Wednesday, 16 November 2016

Natchez Trace Parkway

This turned out to be one of the highlights of the trip. 440 miles of beautiful scenery.  We found the Fall in full glory.

We found history.  The trace is an ancient route use by the Indians and by traders. Now it's a narrow almost deserted (when we were here anyway) highway, immaculately kept and utterly beautiful.  And sometimes you can walk the original path.
Some of the path is part of the Cherokee Trail of Tears.  And along the way there are burial mounds tracing the paths of the Indian tribes.  

These gravestones mark where thirteen unidentified Confederate soldiers were buried, directly along the path, so that no one would ever forget them.  It was a sad place, not only because of what it was but also because of the faith people have that things won't change.  Now, you have to make a special effort to go and see these gravestones.  No one routinely passes by here anymore.  The road is some way away.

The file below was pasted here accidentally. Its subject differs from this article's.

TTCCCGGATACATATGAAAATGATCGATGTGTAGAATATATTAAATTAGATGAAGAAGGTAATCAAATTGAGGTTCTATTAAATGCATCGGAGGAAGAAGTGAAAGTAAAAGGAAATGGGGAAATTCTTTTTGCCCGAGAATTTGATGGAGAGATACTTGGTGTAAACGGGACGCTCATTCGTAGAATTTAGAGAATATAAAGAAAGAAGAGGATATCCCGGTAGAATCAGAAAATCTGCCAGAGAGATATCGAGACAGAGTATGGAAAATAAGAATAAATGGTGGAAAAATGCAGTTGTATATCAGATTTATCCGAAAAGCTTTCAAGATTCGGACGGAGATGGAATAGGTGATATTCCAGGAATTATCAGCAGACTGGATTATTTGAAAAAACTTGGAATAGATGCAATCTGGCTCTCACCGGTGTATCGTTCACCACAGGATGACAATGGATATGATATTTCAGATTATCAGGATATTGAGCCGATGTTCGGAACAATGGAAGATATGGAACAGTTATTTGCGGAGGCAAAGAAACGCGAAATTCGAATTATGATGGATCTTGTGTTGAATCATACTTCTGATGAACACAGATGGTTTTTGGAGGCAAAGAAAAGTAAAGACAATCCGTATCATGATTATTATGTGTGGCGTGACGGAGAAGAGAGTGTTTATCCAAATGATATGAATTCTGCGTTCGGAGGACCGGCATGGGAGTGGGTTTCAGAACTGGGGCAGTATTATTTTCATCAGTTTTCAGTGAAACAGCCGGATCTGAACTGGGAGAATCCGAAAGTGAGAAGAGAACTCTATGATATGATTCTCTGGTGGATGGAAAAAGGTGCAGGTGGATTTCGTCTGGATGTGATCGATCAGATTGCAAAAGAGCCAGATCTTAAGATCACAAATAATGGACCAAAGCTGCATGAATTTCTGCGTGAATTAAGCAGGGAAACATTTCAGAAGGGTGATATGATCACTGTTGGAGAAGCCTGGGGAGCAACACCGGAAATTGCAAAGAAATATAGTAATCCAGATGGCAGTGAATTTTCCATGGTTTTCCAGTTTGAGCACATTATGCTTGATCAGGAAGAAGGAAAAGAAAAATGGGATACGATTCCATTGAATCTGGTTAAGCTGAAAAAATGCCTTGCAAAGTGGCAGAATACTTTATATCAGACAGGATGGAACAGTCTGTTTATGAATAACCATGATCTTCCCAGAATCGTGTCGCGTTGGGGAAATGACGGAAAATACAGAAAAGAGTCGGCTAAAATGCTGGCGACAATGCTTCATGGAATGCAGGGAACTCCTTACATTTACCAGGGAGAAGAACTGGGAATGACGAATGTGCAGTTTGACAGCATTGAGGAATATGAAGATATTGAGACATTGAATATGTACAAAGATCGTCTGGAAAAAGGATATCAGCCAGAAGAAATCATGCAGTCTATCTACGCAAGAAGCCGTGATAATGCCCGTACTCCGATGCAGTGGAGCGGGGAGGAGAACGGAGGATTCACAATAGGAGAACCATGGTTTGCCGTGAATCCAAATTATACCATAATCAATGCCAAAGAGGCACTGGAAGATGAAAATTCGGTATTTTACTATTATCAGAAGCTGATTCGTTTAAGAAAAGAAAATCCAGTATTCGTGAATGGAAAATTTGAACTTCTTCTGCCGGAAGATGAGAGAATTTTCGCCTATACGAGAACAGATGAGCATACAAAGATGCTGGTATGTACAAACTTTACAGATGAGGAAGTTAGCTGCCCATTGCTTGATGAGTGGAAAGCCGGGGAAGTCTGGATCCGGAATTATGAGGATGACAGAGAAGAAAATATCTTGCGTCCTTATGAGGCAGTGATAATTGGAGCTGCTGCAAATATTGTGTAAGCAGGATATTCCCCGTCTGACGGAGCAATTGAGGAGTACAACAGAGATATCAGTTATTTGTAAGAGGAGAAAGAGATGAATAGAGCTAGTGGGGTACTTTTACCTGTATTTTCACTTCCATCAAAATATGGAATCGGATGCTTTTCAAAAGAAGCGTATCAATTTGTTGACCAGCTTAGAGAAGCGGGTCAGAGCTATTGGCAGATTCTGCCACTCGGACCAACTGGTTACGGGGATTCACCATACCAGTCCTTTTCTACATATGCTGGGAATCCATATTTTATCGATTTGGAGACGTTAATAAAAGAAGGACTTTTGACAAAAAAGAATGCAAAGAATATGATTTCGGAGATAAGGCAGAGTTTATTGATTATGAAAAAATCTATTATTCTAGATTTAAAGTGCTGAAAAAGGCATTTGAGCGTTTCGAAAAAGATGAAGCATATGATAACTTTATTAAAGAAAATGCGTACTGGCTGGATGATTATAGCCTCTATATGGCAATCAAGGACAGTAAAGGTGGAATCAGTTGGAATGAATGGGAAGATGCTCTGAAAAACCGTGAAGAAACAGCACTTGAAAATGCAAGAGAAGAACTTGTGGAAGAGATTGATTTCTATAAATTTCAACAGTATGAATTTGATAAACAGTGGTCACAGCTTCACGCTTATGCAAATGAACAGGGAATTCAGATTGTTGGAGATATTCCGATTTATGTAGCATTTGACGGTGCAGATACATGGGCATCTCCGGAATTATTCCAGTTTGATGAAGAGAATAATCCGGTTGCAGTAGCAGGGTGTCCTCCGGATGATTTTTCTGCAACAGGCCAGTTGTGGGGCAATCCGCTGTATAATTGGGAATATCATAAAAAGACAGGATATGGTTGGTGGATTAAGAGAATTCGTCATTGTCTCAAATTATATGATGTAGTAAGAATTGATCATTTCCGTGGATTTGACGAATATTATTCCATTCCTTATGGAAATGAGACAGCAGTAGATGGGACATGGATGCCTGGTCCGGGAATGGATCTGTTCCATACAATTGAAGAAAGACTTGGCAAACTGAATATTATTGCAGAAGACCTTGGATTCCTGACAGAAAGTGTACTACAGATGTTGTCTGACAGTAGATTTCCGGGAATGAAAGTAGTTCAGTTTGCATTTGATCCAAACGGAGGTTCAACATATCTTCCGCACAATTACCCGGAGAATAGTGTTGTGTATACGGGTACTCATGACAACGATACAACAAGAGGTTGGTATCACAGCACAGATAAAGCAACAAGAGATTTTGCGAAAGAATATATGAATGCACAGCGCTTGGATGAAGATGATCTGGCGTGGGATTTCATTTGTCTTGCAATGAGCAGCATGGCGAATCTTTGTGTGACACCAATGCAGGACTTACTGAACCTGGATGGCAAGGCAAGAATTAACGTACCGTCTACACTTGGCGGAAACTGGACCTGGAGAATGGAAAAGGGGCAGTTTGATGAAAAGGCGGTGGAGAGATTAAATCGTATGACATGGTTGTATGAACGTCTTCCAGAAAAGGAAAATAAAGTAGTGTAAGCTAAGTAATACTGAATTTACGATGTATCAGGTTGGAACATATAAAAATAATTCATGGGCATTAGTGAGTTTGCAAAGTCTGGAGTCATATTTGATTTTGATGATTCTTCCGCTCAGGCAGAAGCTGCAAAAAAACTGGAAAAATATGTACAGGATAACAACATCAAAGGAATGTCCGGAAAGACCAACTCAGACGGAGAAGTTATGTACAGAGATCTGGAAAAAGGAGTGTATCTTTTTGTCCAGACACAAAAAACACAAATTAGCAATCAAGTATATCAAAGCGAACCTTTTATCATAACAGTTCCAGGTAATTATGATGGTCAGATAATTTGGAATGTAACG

For me, one of the loveliest places along the Trace was Mount Locust, a house not a mountain!  It was built in the 1780s as a home and then as an Inn along the trail.  It was a very basic house, completely isolated, surrounded by huge oak trees and farmland.  It is one of the most welcoming places I have ever been.  

John too was taken with the calm and welcome it seemed to give.  It's odd really, because this was in effect a small plantation.  They had slaves, and there was a beautiful area that was the burial site for the few slaves they had.  So you'd think it wouldn't be the comfortable place that it is (to me, anyway).  
And so, moving from the history of the Native Americans to the history of slavery in the south, we got to the end of the Parkway.

I'd like to do it again and next time take longer.  I don't suppose we shall.